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KRG, authorities use coronavirus outbreak as pretext to violate rights of journalists in Kurdistan Region: Metro Center

At least 98 violations in first six months of 2020
Journalists cover a press conference on Internaitonal Workers' Day in Sulaimani May 1, 2020 (Winthrop Rodgers/NRT Digital Media)
2020-07-05

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SULAIMANI — The Metro Center for Journalists’ Rights and Advocacy said on Sunday (July 5) that there were at least 98 separate violations against journalists in the Kurdistan Region over the first six months of 2020 and that the authorities have been using the coronavirus outbreak as an excuse to limit the freedom and access of journalists and media workers.

According to the watchdog, the violations involved 72 different journalists and included 53 cases of prevention, eleven cases of seizing and destroying equipment, nine cases of arrest without a warrant, eight cases of assault, seven cases of arrest outside the conditions of the journalism law, five cases of threats and blackmail, three cases of attacking journalists using social media, and two cases of harassment against female journalists.

The Metro Center said that media freedom in the Kurdistan Region deteriorated during the coronavirus outbreak, which began in March. The finding was corroborated by observations made by international watchdogs.

Instead of facilitating the work of media outlets and journalists, the Kurdistan Regional Government (KRG), its ministries, and the security forces pressured journalists and, in some cases, even blamed the media for the spike in coronavirus cases, the Metro Center said.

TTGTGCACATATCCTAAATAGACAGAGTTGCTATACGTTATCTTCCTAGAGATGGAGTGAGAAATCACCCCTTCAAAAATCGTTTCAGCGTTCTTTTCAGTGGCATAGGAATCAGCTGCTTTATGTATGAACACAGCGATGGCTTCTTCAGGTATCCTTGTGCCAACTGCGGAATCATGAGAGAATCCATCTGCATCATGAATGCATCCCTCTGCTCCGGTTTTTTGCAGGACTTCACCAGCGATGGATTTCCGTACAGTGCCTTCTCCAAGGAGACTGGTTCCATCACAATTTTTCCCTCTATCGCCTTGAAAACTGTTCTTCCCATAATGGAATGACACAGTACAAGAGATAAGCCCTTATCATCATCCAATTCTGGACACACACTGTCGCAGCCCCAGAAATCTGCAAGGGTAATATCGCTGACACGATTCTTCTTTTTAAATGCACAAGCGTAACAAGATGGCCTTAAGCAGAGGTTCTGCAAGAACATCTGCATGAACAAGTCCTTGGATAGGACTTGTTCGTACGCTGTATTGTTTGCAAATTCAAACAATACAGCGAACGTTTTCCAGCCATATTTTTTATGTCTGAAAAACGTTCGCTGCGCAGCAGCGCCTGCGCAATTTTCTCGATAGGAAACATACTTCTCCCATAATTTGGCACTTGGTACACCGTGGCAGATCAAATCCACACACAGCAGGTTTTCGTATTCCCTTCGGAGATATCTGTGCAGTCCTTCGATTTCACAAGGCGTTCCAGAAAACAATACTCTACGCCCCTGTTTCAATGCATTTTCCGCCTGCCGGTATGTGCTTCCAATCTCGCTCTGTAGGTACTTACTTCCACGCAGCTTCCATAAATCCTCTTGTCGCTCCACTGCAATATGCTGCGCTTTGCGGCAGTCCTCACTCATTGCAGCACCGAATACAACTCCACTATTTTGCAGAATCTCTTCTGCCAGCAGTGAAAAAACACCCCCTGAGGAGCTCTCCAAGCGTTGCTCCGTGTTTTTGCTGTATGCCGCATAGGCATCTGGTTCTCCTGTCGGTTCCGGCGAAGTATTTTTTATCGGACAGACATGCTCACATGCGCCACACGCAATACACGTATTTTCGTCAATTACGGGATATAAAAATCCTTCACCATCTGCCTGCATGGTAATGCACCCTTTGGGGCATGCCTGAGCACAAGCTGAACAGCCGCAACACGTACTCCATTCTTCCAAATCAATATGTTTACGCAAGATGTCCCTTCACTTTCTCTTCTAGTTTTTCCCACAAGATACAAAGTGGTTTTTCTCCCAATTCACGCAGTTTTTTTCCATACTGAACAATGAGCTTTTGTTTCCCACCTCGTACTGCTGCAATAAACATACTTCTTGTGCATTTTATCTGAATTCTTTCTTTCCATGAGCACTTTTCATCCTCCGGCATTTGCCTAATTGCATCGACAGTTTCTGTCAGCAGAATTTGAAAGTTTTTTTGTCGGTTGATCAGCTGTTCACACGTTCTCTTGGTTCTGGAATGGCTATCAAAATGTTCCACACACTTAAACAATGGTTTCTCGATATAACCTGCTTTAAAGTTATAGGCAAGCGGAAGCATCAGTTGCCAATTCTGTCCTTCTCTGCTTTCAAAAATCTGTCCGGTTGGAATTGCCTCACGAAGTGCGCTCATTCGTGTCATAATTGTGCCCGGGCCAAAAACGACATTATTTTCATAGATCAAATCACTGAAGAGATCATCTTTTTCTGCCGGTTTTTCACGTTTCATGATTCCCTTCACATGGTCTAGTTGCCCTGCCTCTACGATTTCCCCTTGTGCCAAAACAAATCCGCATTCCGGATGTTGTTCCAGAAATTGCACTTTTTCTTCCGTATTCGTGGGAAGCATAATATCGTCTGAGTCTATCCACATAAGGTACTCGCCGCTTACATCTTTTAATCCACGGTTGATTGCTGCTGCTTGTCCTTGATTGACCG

NRT in particular was singled out by the authorities, facing three separate official calls for the channel to be shut down, all of which used the coronavirus outbreak as justification.

As part of a recent round of coronavirus-related public health orders issued by officials in Erbil, journalists from outside the governorate were restricted from entering.

The Metro Center noted that these violations came during a time when the media provided a vital public service and when many journalists risked their health to provide the public with information about the deadly disease.

“This is something to honor and not to criticize,” the watchdog said.

Beyond the coronavirus outbreak, the Kurdistan Region is facing multiple challenges for which journalists may receive backlash from the authorities, including deteriorating economic conditions and the failure of the KRG to pay public sector workers, the stumbling efforts to reach a comprehensive budget deal with Baghdad, and the recent renewal of Turkish military operations.

Iraq including the Kurdistan Region ranked 162 out of 180 on Reporters Without Borders 2020 World Press Freedom Index.

(NRT Digital Media)